Finally, today came the Krakatau of stem-cell announcements: Reprogramming has been achieved using human cells. As reported by the journal Science, researchers reverted human connective tissue cells back to an embryonic-stem-cell-like state — and then differentiated them into all three of the body’s major tissue types. If this work pans out, there will be no need to create human cloned embryos for use in embryonic-stem-cell therapies.
I believe that many of these exciting “alternative” methods would not have been achieved but for President Bush’s stalwart stand promoting ethical stem-cell research. Indeed, had the president followed the crowd instead of leading it, most research efforts would have been devoted to trying to perfect ESCR and human-cloning research — which, despite copious funding, have not worked out yet as scientists originally hoped.
So thank you for your courageous leadership, Mr. President. Because of your willingness to absorb the brickbats of the Science Establishment, the Media Elite, and weak-kneed Republican and Democratic politicians alike — we now have the very real potential of developing thriving and robust stem-cell medicine and scientific research sectors that will bridge, rather than exacerbate, our moral differences over the importance and meaning of human life.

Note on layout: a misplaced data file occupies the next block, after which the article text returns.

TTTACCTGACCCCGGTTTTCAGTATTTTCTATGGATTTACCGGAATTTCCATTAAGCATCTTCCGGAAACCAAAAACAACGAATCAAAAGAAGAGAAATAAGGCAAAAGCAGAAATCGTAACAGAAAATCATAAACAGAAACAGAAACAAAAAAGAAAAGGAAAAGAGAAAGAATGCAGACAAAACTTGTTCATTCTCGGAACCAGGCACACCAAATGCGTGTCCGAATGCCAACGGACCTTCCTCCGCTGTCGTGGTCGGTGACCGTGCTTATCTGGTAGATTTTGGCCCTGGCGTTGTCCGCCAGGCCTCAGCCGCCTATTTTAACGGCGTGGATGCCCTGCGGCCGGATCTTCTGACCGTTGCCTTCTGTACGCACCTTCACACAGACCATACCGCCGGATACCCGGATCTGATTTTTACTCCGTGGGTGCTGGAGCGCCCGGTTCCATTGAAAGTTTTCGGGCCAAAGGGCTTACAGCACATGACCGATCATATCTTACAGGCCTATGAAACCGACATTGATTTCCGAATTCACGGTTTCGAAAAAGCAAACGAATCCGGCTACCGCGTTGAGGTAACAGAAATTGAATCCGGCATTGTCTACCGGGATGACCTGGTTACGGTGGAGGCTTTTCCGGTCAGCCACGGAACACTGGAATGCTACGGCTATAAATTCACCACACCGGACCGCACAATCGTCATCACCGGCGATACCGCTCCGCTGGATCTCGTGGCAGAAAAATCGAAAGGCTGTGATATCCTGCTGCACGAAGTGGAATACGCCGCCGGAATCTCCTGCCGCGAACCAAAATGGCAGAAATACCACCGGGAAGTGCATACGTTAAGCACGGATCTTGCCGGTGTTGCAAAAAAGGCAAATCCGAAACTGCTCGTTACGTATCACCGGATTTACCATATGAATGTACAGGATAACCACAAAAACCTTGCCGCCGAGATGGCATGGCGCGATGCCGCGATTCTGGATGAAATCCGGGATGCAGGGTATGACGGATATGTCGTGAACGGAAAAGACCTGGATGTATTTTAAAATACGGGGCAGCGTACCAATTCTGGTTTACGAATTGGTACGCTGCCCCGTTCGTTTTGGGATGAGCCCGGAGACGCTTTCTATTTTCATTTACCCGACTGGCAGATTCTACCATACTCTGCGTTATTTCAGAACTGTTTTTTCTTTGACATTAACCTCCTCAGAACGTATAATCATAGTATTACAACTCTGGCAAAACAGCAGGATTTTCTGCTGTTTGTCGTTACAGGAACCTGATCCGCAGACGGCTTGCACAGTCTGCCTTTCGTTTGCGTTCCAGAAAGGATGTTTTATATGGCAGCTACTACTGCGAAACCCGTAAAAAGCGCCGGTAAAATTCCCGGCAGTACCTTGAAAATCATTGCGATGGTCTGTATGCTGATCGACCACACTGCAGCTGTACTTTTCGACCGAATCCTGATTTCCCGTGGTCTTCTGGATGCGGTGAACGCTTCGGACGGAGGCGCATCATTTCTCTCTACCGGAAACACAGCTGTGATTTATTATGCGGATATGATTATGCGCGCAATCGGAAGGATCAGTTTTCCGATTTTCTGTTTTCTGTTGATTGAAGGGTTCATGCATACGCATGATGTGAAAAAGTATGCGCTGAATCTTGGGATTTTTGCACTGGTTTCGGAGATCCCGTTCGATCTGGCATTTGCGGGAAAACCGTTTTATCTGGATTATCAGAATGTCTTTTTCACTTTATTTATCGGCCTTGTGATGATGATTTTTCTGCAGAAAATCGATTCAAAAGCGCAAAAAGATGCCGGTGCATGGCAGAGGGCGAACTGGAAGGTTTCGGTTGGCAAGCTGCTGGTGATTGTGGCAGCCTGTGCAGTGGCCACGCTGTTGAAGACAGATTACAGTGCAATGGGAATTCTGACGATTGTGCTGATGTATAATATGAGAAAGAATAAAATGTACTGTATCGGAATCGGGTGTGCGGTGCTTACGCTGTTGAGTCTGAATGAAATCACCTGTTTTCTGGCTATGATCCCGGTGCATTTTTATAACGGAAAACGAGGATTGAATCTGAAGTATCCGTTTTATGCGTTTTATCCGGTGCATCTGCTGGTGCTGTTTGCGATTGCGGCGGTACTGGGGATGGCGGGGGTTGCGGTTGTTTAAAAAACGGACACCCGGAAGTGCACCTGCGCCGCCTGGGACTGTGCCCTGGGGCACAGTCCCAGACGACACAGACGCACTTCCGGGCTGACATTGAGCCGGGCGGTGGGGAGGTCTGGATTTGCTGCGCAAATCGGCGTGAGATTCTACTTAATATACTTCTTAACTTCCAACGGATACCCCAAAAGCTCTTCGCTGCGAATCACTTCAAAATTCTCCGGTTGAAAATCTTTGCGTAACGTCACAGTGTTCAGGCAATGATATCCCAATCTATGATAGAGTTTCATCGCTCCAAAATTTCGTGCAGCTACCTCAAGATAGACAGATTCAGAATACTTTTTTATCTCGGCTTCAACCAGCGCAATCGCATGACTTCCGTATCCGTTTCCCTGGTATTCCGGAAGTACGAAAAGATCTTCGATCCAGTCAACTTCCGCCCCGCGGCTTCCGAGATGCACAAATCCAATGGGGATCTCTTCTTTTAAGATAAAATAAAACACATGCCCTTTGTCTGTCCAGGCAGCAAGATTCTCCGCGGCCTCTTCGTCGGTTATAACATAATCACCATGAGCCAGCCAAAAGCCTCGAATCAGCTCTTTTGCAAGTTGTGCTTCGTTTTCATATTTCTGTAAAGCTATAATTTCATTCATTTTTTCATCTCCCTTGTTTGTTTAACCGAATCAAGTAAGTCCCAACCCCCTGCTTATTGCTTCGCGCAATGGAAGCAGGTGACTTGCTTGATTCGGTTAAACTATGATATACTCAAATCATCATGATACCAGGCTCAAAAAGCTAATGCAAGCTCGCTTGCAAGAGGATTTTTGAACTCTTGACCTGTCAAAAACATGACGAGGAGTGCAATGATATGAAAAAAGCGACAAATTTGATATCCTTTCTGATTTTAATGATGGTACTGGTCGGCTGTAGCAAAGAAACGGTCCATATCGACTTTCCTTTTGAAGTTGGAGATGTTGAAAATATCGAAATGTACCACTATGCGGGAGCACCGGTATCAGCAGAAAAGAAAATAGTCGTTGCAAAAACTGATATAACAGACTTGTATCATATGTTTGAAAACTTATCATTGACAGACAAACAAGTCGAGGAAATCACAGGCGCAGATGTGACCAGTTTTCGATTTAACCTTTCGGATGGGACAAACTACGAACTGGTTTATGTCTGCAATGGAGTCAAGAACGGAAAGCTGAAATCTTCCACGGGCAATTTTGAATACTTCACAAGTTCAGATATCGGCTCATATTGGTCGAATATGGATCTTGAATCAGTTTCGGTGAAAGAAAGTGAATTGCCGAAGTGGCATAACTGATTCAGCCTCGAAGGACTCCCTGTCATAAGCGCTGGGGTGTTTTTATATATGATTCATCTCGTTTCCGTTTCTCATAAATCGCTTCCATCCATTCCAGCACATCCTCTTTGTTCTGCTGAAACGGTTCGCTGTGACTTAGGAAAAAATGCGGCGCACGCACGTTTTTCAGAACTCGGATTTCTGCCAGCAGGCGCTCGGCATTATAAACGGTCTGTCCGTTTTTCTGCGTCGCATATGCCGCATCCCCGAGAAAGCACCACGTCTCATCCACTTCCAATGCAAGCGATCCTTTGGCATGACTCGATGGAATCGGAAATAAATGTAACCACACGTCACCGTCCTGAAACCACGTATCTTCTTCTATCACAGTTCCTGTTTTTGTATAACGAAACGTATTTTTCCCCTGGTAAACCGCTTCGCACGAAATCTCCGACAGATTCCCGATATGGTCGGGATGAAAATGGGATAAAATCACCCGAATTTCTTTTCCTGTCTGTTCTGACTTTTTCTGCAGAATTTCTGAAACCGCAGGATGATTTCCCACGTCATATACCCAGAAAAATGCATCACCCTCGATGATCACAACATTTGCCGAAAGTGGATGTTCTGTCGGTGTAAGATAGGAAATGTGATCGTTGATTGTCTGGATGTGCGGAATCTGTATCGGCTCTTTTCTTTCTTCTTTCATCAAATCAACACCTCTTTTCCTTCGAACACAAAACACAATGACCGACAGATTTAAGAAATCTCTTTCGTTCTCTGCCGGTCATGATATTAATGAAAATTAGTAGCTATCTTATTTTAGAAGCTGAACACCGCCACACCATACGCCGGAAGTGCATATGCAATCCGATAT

– Wesley J. Smith is a senior fellow at the Discovery Institute, an attorney for the International Task Force on Euthanasia and Assisted Suicide, and a special consultant to the Center for Bioethics and Culture.